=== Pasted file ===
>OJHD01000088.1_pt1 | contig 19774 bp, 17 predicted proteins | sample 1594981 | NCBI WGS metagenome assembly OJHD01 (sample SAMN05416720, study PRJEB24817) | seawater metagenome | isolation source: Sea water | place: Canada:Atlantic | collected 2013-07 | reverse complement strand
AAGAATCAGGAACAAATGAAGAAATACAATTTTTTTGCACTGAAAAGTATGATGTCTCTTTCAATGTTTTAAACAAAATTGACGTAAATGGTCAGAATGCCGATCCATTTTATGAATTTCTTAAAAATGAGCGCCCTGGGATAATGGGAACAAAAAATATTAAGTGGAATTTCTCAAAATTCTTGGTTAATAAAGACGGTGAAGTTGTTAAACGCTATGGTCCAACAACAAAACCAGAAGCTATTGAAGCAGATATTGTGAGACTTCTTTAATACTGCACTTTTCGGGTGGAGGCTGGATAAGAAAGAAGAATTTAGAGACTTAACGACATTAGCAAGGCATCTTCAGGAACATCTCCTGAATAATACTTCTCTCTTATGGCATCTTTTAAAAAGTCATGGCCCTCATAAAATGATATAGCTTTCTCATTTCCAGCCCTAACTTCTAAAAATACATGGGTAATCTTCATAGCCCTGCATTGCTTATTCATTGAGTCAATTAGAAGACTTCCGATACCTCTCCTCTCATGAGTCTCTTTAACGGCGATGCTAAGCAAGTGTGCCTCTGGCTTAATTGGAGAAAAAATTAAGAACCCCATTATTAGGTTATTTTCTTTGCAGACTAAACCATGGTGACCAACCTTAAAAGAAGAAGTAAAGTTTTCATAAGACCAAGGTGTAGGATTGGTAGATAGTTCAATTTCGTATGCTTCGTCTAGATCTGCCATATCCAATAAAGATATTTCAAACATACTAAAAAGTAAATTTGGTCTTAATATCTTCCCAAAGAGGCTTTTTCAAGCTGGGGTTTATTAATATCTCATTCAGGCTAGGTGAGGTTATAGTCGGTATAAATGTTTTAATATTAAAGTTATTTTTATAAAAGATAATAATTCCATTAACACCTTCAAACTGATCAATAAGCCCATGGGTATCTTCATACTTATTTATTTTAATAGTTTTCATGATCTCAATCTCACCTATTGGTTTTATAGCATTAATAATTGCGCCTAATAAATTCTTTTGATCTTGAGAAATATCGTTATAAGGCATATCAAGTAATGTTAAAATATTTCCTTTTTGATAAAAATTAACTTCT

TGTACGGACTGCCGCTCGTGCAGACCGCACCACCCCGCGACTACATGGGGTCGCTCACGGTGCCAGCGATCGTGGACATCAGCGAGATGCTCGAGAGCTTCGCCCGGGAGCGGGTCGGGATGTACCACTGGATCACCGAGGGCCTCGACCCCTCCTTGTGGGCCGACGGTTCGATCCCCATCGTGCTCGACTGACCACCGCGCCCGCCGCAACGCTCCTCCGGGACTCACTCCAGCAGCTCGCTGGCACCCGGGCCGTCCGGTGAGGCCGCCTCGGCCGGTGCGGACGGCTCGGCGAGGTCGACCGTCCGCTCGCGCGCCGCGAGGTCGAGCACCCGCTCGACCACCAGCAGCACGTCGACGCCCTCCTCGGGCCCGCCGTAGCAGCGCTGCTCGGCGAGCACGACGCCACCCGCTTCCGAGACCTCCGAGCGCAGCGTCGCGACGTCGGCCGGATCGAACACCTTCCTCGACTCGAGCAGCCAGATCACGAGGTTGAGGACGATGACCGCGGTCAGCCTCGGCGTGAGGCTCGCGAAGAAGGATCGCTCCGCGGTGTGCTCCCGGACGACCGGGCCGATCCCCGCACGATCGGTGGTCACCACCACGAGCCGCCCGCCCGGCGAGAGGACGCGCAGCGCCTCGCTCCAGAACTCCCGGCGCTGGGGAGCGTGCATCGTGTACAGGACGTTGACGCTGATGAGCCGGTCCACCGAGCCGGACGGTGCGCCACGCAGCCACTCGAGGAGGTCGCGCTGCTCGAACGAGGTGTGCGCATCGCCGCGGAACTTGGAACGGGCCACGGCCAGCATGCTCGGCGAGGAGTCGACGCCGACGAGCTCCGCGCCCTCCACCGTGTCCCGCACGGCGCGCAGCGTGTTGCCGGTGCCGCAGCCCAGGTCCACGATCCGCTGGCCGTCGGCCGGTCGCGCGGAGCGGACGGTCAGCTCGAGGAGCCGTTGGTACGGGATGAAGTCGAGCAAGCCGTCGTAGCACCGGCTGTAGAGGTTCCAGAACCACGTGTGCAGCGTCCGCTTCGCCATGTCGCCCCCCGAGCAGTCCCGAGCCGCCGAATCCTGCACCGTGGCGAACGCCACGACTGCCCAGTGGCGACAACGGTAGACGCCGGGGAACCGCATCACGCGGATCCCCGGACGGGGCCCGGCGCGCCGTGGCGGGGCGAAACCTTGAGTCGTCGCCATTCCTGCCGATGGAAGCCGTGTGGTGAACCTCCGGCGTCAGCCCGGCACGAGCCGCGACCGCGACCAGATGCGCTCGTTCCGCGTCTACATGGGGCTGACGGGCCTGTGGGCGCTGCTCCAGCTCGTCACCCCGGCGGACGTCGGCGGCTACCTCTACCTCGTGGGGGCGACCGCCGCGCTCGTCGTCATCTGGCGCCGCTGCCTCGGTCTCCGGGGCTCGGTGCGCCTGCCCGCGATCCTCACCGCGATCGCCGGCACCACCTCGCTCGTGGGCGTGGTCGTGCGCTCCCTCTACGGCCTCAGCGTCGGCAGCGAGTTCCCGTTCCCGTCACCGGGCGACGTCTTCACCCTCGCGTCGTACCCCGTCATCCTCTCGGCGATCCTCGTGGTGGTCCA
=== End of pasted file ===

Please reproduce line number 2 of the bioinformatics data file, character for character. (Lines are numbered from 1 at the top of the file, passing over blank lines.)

AAGAATCAGGAACAAATGAAGAAATACAATTTTTTTGCACTGAAAAGTATGATGTCTCTTTCAATGTTTTAAACAAAATTGACGTAAATGGTCAGAATGCCGATCCATTTTATGAATTTCTTAAAAATGAGCGCCCTGGGATAATGGGAACAAAAAATATTAAGTGGAATTTCTCAAAATTCTTGGTTAATAAAGACGGTGAAGTTGTTAAACGCTATGGTCCAACAACAAAACCAGAAGCTATTGAAGCAGATATTGTGAGACTTCTTTAATACTGCACTTTTCGGGTGGAGGCTGGATAAGAAAGAAGAATTTAGAGACTTAACGACATTAGCAAGGCATCTTCAGGAACATCTCCTGAATAATACTTCTCTCTTATGGCATCTTTTAAAAAGTCATGGCCCTCATAAAATGATATAGCTTTCTCATTTCCAGCCCTAACTTCTAAAAATACATGGGTAATCTTCATAGCCCTGCATTGCTTATTCATTGAGTCAATTAGAAGACTTCCGATACCTCTCCTCTCATGAGTCTCTTTAACGGCGATGCTAAGCAAGTGTGCCTCTGGCTTAATTGGAGAAAAAATTAAGAACCCCATTATTAGGTTATTTTCTTTGCAGACTAAACCATGGTGACCAACCTTAAAAGAAGAAGTAAAGTTTTCATAAGACCAAGGTGTAGGATTGGTAGATAGTTCAATTTCGTATGCTTCGTCTAGATCTGCCATATCCAATAAAGATATTTCAAACATACTAAAAAGTAAATTTGGTCTTAATATCTTCCCAAAGAGGCTTTTTCAAGCTGGGGTTTATTAATATCTCATTCAGGCTAGGTGAGGTTATAGTCGGTATAAATGTTTTAATATTAAAGTTATTTTTATAAAAGATAATAATTCCATTAACACCTTCAAACTGATCAATAAGCCCATGGGTATCTTCATACTTATTTATTTTAATAGTTTTCATGATCTCAATCTCACCTATTGGTTTTATAGCATTAATAATTGCGCCTAATAAATTCTTTTGATCTTGAGAAATATCGTTATAAGGCATATCAAGTAATGTTAAAATATTTCCTTTTTGATAAAAATTAACTTCT